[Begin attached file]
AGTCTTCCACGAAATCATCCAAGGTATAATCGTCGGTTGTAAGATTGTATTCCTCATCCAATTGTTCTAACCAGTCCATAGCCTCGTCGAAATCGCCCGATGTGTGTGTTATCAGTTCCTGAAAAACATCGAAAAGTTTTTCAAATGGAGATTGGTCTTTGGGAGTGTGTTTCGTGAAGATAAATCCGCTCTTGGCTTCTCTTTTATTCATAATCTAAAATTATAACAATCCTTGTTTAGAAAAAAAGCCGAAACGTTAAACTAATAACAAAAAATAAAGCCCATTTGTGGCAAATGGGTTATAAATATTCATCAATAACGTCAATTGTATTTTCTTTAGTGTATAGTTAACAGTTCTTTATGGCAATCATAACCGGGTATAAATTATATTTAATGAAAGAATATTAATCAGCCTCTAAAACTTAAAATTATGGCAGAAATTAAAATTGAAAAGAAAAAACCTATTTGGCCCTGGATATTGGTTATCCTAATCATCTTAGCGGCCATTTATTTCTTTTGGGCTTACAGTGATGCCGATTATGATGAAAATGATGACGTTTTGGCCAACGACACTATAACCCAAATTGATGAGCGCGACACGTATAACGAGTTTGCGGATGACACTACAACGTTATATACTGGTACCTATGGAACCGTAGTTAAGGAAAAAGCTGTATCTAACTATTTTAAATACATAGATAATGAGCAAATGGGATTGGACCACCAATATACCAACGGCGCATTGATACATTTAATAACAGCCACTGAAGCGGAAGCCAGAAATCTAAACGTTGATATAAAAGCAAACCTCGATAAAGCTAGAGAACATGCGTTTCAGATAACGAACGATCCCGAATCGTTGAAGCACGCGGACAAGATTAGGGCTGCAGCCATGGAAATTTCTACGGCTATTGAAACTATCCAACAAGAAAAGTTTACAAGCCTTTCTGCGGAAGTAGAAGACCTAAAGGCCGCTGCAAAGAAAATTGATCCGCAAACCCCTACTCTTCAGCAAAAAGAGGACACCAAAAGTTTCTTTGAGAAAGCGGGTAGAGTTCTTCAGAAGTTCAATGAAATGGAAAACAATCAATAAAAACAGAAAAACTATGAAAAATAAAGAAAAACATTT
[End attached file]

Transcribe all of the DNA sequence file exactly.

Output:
AGTCTTCCACGAAATCATCCAAGGTATAATCGTCGGTTGTAAGATTGTATTCCTCATCCAATTGTTCTAACCAGTCCATAGCCTCGTCGAAATCGCCCGATGTGTGTGTTATCAGTTCCTGAAAAACATCGAAAAGTTTTTCAAATGGAGATTGGTCTTTGGGAGTGTGTTTCGTGAAGATAAATCCGCTCTTGGCTTCTCTTTTATTCATAATCTAAAATTATAACAATCCTTGTTTAGAAAAAAAGCCGAAACGTTAAACTAATAACAAAAAATAAAGCCCATTTGTGGCAAATGGGTTATAAATATTCATCAATAACGTCAATTGTATTTTCTTTAGTGTATAGTTAACAGTTCTTTATGGCAATCATAACCGGGTATAAATTATATTTAATGAAAGAATATTAATCAGCCTCTAAAACTTAAAATTATGGCAGAAATTAAAATTGAAAAGAAAAAACCTATTTGGCCCTGGATATTGGTTATCCTAATCATCTTAGCGGCCATTTATTTCTTTTGGGCTTACAGTGATGCCGATTATGATGAAAATGATGACGTTTTGGCCAACGACACTATAACCCAAATTGATGAGCGCGACACGTATAACGAGTTTGCGGATGACACTACAACGTTATATACTGGTACCTATGGAACCGTAGTTAAGGAAAAAGCTGTATCTAACTATTTTAAATACATAGATAATGAGCAAATGGGATTGGACCACCAATATACCAACGGCGCATTGATACATTTAATAACAGCCACTGAAGCGGAAGCCAGAAATCTAAACGTTGATATAAAAGCAAACCTCGATAAAGCTAGAGAACATGCGTTTCAGATAACGAACGATCCCGAATCGTTGAAGCACGCGGACAAGATTAGGGCTGCAGCCATGGAAATTTCTACGGCTATTGAAACTATCCAACAAGAAAAGTTTACAAGCCTTTCTGCGGAAGTAGAAGACCTAAAGGCCGCTGCAAAGAAAATTGATCCGCAAACCCCTACTCTTCAGCAAAAAGAGGACACCAAAAGTTTCTTTGAGAAAGCGGGTAGAGTTCTTCAGAAGTTCAATGAAATGGAAAACAATCAATAAAAACAGAAAAACTATGAAAAATAAAGAAAAACATTT